November 30, 2012 by K. L. Wightman
When I was a sophomore in college, I had absolutely no clue what career I wanted to pursue. I was determined to be a published writer and author (and still am), but I was starting to get realistic about the chances of easily sustaining myself financially with book publications full-time.
So I visited a college career counselor.
I was expecting to learn about new careers that involved writing or editing or endless shelves of books.
Her advice was the reverse: take on a career that has nothing to do with writing.
Work in a greenhouse, she suggested. Be a security guard. Or a hairstylist. Or a bus driver. Or a tour guide. Or a house sitter.
She made her case:
- Some non-writing careers keep you energized about writing. Why come home drained after long hours of writing and editing projects that aren’t your novel or your play? You won’t come home eager to write out a scene–you’ll just turn on the TV and fall asleep.
- Some non-writing careers (sometimes) permit you to write while working. There are jobs that require your attendance but not 100% of your attention. Job breaks are perfect to write a few more pages of your draft or to think up solutions for the problems in your writing.
- Some non-writing careers open you to new ideas for your writing. How can you become an expert on a profession or a place or a group of people when you’re always on the side of the red pen? Writers are exploring scribes, and your craft will only improve by studying the world.
Needless to say, my parents were not amused with this answer.
A lot has changed since 2007. Writing careers aren’t tied down to just big publishing houses and newsstand papers. Websites are breeding like rabbits, blogs are more than just open diaries, indie publishers are on the rise, and social media has the power to make or break a company. Writers and editors are currently in high demand because the perception of (and appreciation of) the writing craft has evolved beyond the pages of a book or the folds of a newspaper.
And I have also changed. My love for writing has extended beyond the joy of scribbling down words into a passion of learning and becoming an expert on a multitude of topics. I used to write to escape from people and places, but now I write because I want to engage with people and places, because I want to be the one that shapes the telling of their story.
In other words, I now love the process of storytelling.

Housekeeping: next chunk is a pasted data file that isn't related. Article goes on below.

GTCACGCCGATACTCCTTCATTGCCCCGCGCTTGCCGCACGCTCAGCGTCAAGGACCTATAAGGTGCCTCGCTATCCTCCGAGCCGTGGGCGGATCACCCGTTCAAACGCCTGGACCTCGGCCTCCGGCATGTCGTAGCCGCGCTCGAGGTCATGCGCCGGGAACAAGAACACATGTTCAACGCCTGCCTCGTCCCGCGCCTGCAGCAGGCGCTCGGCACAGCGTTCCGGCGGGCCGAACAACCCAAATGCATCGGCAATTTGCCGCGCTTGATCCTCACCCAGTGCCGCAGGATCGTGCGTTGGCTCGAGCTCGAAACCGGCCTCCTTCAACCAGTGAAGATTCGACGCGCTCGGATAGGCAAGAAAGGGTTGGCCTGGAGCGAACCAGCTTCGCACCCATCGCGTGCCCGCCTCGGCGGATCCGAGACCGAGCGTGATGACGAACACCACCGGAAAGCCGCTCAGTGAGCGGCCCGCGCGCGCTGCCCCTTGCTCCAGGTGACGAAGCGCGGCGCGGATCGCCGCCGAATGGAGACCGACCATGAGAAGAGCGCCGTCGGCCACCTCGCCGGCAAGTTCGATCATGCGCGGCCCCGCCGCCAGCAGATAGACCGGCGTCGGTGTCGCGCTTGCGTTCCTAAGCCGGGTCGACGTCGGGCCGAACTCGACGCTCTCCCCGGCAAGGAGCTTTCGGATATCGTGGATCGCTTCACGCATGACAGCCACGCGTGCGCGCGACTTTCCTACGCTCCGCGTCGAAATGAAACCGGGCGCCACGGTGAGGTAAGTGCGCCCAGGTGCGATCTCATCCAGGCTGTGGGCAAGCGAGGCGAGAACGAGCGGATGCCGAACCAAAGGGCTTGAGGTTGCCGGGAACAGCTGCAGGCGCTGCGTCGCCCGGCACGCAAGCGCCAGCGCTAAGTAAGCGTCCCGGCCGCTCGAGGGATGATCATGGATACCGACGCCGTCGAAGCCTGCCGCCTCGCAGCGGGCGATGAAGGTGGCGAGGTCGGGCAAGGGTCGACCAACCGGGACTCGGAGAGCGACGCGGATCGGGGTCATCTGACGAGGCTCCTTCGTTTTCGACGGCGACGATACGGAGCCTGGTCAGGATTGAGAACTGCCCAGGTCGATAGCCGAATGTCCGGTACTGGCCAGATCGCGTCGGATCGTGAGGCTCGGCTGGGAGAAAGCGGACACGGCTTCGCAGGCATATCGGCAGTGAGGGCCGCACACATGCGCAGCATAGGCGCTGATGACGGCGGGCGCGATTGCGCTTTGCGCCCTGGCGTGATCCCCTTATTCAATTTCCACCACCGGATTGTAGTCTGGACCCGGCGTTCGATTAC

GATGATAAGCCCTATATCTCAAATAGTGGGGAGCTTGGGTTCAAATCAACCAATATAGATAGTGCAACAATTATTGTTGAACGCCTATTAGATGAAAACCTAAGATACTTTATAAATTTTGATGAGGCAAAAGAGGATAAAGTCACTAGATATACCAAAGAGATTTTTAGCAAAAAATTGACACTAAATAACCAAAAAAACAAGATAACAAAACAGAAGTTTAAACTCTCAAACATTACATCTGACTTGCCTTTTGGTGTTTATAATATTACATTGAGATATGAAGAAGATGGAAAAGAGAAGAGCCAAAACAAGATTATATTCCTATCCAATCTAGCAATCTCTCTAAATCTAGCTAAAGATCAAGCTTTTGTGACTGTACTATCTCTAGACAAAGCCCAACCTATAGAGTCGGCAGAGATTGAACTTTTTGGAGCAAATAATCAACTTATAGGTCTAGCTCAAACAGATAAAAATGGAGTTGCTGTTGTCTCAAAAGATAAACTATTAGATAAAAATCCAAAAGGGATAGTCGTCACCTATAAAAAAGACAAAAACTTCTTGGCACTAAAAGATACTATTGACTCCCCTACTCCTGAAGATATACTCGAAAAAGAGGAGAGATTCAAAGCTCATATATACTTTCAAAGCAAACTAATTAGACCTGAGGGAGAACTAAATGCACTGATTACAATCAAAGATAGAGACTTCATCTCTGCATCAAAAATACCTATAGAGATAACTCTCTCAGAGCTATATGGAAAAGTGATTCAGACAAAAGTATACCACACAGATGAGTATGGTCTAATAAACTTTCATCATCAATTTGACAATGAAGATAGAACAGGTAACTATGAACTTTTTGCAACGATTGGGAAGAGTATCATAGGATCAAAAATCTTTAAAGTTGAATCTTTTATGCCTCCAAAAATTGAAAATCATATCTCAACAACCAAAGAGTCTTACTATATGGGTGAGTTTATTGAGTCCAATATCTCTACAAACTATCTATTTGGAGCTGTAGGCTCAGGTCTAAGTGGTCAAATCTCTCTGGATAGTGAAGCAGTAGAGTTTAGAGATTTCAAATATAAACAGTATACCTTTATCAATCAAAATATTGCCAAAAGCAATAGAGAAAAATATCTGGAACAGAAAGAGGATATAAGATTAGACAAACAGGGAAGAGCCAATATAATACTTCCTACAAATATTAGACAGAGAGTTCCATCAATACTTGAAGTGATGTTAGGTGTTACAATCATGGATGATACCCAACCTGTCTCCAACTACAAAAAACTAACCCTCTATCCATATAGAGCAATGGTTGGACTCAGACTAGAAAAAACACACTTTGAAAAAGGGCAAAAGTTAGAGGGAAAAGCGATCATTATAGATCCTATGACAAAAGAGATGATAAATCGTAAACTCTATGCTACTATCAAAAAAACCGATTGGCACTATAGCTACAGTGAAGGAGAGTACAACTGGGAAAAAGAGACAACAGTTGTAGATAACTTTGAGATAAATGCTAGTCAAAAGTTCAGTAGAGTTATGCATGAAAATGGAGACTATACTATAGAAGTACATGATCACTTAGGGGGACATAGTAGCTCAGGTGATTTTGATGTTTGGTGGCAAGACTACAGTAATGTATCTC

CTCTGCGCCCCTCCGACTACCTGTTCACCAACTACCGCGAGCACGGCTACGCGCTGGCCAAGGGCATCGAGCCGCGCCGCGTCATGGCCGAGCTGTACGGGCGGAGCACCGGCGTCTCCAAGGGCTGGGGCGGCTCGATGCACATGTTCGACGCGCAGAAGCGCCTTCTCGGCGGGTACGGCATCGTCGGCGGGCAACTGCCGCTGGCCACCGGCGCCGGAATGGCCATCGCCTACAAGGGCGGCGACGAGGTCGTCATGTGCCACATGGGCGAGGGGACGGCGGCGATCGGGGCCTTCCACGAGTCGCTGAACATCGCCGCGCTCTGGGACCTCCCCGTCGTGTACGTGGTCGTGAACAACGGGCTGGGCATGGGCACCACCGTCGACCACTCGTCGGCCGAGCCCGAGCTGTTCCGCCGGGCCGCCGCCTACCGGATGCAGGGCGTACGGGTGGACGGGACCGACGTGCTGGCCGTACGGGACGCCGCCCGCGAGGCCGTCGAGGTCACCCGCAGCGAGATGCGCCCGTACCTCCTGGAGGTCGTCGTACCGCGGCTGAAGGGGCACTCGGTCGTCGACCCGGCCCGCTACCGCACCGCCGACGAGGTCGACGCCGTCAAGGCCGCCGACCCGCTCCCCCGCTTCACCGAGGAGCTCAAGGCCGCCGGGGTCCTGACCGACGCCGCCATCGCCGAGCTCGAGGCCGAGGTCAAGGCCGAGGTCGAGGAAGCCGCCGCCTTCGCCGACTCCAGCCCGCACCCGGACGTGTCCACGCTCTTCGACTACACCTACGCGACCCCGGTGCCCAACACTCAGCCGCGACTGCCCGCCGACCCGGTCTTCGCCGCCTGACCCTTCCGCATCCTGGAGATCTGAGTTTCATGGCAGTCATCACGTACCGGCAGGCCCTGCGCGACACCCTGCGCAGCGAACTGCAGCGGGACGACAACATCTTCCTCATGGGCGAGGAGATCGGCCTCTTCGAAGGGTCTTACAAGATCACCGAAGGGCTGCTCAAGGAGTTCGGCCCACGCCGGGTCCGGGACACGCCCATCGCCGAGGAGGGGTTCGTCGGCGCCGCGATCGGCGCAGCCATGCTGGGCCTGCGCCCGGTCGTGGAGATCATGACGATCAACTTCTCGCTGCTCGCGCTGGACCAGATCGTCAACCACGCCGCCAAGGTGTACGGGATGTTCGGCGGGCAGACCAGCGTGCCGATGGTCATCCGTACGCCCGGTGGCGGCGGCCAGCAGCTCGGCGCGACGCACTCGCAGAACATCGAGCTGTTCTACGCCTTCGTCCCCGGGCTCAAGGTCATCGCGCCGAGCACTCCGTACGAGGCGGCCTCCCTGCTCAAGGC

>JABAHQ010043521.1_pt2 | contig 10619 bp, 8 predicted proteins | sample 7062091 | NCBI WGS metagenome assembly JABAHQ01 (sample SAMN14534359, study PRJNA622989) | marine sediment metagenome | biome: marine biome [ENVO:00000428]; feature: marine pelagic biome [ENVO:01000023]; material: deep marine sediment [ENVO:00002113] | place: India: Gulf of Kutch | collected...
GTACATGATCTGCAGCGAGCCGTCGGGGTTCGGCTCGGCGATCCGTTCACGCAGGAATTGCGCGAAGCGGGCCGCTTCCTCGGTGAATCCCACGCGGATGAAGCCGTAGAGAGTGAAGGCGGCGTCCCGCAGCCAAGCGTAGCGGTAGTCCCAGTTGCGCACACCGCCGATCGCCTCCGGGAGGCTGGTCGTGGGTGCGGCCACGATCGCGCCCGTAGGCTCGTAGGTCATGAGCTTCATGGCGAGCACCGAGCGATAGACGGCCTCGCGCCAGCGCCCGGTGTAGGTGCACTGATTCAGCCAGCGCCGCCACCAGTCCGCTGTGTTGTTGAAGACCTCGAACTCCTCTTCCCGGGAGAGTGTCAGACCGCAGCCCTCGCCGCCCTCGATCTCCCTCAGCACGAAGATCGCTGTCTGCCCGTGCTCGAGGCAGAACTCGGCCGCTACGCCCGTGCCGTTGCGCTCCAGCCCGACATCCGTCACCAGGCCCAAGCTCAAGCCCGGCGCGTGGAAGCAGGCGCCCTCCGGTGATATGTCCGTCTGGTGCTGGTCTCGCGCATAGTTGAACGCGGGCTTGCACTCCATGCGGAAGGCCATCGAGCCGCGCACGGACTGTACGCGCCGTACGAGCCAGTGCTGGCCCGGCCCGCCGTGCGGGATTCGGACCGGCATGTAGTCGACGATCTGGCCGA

These were the answers I was expecting to hear in that counselor’s office:
- Writing careers keep you sharp on your craft. Professionals in these careers must continuously be experts on craft, grammar, audience targeting, and formatting. With these industries rapidly evolving, there’s a demand to stay ahead of the competition (because you’re competitive).
- Writing careers are a great way to network. Writing careers work alongside and with people that love to write and read, engage in writing and reading groups, and associate with others that write and read.
- Writing careers build credibility. Even if it isn’t a novel or a play, you will leave work each night satisfied that you have written an article, a blog post, social media conversations, website copy, a grant, a contract–all that can trickle its way into your marketable resume.
- Writing careers keep you writing daily (or close to it). Writing through other mediums keeps your mind fresh and keeps the juices flowing for your personal projects. The problems you solve while writing 9 to 5 may be solutions for your afterhours prose.
So what’s my verdict? I say both are valid approaches.
I am currently searching for full-time employment, and I have been open to both possibilities. A writing career would continue me on the path towards my passion. A non-writing career can lead me to possibilities and stories I have yet to imagine.
Instead of asking which career path to take, ask yourself these questions:
- What are my writing goals?
- What are my writing values?
- What is my strategy to achieve these goals?
Then take action and write your way towards success.